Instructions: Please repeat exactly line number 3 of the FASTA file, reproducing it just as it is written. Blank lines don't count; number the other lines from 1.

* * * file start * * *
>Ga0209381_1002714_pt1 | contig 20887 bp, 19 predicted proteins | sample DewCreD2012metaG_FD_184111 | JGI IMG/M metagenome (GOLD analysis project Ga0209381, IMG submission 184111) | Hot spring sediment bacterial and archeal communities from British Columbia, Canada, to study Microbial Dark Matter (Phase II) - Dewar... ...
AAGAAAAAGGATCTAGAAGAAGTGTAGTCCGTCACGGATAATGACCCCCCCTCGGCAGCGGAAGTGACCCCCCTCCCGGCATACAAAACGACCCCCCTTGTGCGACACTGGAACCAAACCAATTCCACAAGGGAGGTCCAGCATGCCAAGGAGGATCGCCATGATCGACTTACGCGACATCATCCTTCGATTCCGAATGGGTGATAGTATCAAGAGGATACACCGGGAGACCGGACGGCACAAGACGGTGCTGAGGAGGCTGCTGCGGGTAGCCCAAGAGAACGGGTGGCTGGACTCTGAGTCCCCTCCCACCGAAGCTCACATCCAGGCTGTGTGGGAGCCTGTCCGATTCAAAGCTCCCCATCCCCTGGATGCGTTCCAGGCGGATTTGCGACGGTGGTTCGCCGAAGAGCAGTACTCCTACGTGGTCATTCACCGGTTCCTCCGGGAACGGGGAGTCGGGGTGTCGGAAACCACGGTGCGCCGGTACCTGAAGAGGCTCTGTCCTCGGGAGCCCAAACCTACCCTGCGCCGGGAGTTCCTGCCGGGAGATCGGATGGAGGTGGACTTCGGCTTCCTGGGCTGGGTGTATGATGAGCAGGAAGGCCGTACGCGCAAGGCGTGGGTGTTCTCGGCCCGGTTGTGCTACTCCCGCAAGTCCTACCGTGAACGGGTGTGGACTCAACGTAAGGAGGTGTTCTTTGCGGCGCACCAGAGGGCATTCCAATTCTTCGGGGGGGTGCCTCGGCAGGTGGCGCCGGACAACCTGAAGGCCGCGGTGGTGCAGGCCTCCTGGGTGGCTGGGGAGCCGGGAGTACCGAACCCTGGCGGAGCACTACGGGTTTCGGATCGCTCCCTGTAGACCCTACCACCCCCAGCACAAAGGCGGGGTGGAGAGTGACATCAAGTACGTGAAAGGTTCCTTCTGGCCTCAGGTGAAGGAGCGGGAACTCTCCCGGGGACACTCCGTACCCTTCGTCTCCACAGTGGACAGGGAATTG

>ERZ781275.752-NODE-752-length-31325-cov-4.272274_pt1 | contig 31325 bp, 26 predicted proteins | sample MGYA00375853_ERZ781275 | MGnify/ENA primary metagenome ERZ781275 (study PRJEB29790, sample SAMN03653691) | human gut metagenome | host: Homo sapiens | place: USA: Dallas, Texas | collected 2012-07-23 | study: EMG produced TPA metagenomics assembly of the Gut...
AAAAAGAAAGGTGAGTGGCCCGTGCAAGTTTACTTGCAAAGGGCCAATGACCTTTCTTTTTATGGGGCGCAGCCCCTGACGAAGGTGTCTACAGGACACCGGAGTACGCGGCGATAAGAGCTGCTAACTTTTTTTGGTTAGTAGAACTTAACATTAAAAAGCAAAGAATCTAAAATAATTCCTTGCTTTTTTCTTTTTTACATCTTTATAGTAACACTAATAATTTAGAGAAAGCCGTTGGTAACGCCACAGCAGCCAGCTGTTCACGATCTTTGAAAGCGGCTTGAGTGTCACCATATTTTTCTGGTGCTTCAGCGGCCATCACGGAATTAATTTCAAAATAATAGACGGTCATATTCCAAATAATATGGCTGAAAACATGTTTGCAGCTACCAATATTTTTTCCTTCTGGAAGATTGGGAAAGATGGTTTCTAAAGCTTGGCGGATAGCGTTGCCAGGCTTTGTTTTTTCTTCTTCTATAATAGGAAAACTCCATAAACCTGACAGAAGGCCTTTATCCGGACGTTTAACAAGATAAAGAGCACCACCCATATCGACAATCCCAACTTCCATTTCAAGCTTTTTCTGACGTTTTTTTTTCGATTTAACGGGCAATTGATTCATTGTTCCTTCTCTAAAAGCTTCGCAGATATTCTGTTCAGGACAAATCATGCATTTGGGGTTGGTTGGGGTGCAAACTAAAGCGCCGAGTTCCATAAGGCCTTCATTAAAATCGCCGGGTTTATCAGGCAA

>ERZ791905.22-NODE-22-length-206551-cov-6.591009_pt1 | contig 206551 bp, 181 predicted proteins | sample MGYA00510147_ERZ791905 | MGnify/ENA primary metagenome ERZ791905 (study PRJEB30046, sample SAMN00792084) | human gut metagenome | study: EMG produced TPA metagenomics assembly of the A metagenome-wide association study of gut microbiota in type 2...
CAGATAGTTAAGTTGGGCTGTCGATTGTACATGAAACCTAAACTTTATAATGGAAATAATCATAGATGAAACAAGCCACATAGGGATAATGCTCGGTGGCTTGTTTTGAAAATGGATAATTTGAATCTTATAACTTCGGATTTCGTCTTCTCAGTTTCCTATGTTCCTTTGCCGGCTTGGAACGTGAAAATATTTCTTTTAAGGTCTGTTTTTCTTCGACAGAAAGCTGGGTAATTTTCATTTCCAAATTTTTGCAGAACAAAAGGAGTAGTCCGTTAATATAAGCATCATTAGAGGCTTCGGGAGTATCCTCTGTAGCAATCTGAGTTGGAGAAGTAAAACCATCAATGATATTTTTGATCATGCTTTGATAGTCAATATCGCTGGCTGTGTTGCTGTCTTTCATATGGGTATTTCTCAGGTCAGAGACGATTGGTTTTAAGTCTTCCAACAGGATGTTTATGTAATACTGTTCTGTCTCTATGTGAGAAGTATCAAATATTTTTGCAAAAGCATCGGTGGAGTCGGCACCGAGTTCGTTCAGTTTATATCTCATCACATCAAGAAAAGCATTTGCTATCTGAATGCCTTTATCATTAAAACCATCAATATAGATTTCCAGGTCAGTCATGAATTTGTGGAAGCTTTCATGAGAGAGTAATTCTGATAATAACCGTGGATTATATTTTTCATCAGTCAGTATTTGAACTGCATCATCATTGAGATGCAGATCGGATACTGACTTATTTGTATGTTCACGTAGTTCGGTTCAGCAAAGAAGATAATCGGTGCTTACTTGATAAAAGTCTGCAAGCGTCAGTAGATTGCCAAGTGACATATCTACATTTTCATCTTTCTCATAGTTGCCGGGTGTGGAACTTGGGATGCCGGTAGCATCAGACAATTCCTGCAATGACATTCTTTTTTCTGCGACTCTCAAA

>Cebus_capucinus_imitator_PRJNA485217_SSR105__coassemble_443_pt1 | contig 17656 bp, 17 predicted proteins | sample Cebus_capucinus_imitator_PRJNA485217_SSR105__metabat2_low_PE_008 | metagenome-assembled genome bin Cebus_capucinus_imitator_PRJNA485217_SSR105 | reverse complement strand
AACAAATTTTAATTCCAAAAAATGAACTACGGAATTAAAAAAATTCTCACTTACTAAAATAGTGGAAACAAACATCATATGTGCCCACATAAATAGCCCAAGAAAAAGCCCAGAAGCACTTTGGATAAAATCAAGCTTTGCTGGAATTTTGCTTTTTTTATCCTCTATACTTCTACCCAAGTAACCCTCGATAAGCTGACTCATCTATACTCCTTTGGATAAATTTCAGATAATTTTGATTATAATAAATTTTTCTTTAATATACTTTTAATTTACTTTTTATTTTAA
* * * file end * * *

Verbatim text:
>ERZ781275.752-NODE-752-length-31325-cov-4.272274_pt1 | contig 31325 bp, 26 predicted proteins | sample MGYA00375853_ERZ781275 | MGnify/ENA primary metagenome ERZ781275 (study PRJEB29790, sample SAMN03653691) | human gut metagenome | host: Homo sapiens | place: USA: Dallas, Texas | collected 2012-07-23 | study: EMG produced TPA metagenomics assembly of the Gut...